Goodbye 3G, hello 5G. But will it be a bonanza or a booby prize?

Goodbye 3G, hello 5G. But will it be a bonanza or a booby prize?

Goodbye 3G, hello 5G. But will it be a bonanza or a booby prize?

  • Posted by SolutionsTeam
  • On May 23, 2022

With 2G and 3G networks being switched off to make way for 5G, service providers and device manufacturers have some great opportunities. But it’s not a simple transition. Opportunities will open up for smaller, more nimble device manufacturers to grab a slice of the pie which previously had been locked up and jealously guarded by large vendors with proprietary solutions. New applications will abound, providing new business for service providers and system integrators. But like technology itself, to reap the full benefits of 5G requires a fundamental shift in thinking.

An overview of 5G

The International Telecommunications Union (ITU) has defined three main focus areas for the enhanced capabilities of 5G:

  • eMBB (enhanced Mobile Broadband). Faster connections, higher throughput, and more capacity. Possible speeds are up to 10 to 100 times faster than 4G, enabling a better and richer streaming experience for video applications of all kinds, not just movies.
  • URLLC (Ultra Reliable Low Latency Communications). Using the network for mission critical applications that require uninterrupted and robust data exchange. Short-packet data transmission will be used to meet both reliability and latency requirements leading to new applications such as connected cars.
  • mMTC (massive Machine Type Communications). Will allow a large number of devices to be connected. For example, 5G technology is expected to connect some of the 50 billion connected IoT devices all the way from drones, cars, trash cans, smart meters, haulage trucks, to machines in farms and factories.

5G networks operate on up to three frequency bands – low, medium, and high. The ability to operate in a wide variety of frequency bands gives 5G networks enormous flexibility. At high frequencies, they can operate at high speeds but within a short range. At lower frequencies, 5G networks have a longer range but operate at a lower speed.  In the high frequency bands 5G networks have a shorter range which results in smaller cell coverage area. Therefore, more cells are needed to provide coverage over a geographic area resulting in more devices. Managing more devices puts additional burden on the management system.

It is important to note that, architecturally, 5G is not limited to supporting just voice and data. It can also support other applications leading to additional services.

Technology shifts – disaggregation and virtualization

Current RAN (Radio Access Network) technology consists of an integrated hardware and software platform which is proprietary to each and every network and device manufacturer.

While much of the network has already benefited from a wave of disaggregation and virtualization in support of 4G/LTE, the RAN is the last piece of the network to be disaggregated. Three important elements of a fully disaggregated RAN have begun to emerge: the Centralized Unit (CU), the Distributed Unit (DU), and the Radio Unit (RU). This disaggregation has made possible a multi-vendor solution, facilitated by open interface specifications such as O-RAN from the O-RAN Alliance. This multi-vendor approach allows operators to mix and match best-of-breed components from multiple vendors and also helps them to drive down the costs.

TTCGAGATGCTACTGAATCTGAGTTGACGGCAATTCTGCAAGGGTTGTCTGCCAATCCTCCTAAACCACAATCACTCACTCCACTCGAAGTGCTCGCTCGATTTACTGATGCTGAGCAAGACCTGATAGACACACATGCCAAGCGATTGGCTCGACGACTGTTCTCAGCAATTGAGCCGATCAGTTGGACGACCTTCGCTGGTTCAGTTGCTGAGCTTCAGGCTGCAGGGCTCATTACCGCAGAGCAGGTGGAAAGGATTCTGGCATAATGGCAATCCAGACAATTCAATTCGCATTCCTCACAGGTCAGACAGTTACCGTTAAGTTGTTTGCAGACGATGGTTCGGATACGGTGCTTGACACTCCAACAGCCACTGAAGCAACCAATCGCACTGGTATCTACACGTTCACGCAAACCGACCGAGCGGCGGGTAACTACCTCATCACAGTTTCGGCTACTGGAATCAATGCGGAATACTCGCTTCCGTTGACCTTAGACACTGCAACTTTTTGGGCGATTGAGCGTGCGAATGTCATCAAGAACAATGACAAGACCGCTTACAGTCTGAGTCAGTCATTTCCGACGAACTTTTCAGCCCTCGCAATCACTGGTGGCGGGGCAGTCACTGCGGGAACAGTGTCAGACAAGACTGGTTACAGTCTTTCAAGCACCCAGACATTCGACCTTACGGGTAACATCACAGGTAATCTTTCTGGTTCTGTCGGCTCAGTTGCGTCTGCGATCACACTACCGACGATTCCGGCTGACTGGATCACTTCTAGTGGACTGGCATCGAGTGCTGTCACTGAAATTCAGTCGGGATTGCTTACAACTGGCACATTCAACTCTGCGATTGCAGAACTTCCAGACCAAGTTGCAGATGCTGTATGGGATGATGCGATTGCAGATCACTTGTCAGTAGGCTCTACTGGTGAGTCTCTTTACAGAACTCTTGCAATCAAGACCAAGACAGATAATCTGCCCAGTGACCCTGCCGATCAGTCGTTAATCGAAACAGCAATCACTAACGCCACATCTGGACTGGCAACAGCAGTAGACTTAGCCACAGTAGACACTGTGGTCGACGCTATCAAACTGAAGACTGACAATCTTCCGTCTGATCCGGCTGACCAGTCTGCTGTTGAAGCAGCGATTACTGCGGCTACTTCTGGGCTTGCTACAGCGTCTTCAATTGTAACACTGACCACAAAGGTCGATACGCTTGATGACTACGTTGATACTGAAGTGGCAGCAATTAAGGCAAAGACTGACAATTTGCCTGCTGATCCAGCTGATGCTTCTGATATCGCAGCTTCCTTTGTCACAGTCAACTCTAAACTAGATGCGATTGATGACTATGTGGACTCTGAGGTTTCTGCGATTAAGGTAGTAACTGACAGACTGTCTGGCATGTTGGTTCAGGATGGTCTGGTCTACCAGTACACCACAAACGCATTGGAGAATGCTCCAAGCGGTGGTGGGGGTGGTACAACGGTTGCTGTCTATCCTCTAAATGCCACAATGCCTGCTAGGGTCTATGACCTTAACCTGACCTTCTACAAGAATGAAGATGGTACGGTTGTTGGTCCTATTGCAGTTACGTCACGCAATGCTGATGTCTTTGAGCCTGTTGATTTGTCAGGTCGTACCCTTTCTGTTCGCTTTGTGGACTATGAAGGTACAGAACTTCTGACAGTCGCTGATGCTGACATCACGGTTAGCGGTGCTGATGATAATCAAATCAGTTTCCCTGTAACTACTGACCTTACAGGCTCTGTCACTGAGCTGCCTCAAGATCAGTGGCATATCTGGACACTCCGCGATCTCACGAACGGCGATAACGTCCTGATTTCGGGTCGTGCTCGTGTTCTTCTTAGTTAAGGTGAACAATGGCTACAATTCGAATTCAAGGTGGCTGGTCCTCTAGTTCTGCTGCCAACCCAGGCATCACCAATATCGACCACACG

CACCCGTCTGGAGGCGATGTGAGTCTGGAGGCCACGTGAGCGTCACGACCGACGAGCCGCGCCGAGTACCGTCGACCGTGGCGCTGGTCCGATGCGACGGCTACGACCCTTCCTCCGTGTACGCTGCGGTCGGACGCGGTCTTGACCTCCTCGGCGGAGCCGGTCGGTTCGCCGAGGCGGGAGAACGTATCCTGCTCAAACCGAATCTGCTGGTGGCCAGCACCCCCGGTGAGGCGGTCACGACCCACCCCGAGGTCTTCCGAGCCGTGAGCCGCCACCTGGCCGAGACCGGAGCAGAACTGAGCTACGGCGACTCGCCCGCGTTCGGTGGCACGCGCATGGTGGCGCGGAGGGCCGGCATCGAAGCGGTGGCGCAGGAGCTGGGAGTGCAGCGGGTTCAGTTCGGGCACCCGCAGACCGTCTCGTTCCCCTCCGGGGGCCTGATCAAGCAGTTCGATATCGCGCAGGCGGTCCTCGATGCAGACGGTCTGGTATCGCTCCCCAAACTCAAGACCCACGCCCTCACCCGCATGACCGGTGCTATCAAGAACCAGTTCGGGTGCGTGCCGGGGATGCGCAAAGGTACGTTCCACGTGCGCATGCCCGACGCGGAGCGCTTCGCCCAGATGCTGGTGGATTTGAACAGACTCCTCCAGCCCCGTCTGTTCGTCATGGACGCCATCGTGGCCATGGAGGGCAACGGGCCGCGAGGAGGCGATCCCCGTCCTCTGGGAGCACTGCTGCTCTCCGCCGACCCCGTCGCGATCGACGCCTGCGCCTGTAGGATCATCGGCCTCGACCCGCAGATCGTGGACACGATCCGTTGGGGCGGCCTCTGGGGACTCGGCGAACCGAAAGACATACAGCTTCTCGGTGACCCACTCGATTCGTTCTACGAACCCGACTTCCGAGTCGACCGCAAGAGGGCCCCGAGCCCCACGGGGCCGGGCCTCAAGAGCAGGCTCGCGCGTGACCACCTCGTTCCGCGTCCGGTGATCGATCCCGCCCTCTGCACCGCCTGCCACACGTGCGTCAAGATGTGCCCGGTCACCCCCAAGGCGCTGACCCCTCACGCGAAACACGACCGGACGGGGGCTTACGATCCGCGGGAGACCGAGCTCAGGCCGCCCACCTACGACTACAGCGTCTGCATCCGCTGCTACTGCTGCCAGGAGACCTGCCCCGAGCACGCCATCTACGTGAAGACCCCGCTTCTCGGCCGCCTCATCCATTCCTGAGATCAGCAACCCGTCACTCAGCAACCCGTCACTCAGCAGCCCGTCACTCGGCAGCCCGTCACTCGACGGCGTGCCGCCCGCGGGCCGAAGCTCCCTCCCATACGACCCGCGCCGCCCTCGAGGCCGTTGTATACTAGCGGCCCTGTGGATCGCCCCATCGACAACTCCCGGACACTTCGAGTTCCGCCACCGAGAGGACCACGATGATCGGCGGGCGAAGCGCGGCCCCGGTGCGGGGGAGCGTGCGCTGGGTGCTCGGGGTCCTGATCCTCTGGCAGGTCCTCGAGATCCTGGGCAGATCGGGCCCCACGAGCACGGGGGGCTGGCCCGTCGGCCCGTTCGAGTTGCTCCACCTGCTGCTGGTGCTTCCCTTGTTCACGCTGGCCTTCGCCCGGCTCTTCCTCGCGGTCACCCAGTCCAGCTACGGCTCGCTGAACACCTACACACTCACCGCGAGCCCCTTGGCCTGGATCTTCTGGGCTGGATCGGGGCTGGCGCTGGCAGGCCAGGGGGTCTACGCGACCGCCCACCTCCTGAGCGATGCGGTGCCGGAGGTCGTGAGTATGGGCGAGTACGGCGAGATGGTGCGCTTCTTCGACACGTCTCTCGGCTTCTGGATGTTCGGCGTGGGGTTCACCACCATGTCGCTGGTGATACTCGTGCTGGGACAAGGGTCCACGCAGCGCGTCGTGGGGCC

Another key shift that is currently underway is the shift towards virtualization, containerization and cloudification. This makes the operational support systems that are required to roll out new services very versatile and capable of supporting advanced services and applications. Lastly, the operators are embarking on software development either inhouse or using third party partners to unleash the power of automation which will enable them to deploy new services and applications sooner.

New opportunities for telecom

These technology shifts will enable 5G networks to support a host of new applications and services. For service providers, there is a shift from offering just voice and data to a richer set of applications such as edge-based services that support autonomous driving, augmented reality, or any IoT application that requires low latency cloud processing. Enterprises are beginning to leverage 5G networks’ speed, signal prioritization, and security to roll out private LTE/5G networks to drive automation in their factories and warehouses etc.


The extra speed, throughput, capacity and reduced latency of 5G will enable a whole host of new applications far removed from the traditional voice and data of current networks. An explosion of video, mission-critical applications, and applications involving many of today’s 50 billion connected IoT devices will become commonplace. The disaggregation of hardware and software, facilitated by open interfaces will create a market for vendors supplying individual components rather than complete solutions. This will give service providers more choice, but also more headaches having to ensure that components from different suppliers work together and adhere to standards such as O-RAN. The plethora of smaller devices will also mandate the need for an overarching management system with a unified view across the whole solution.


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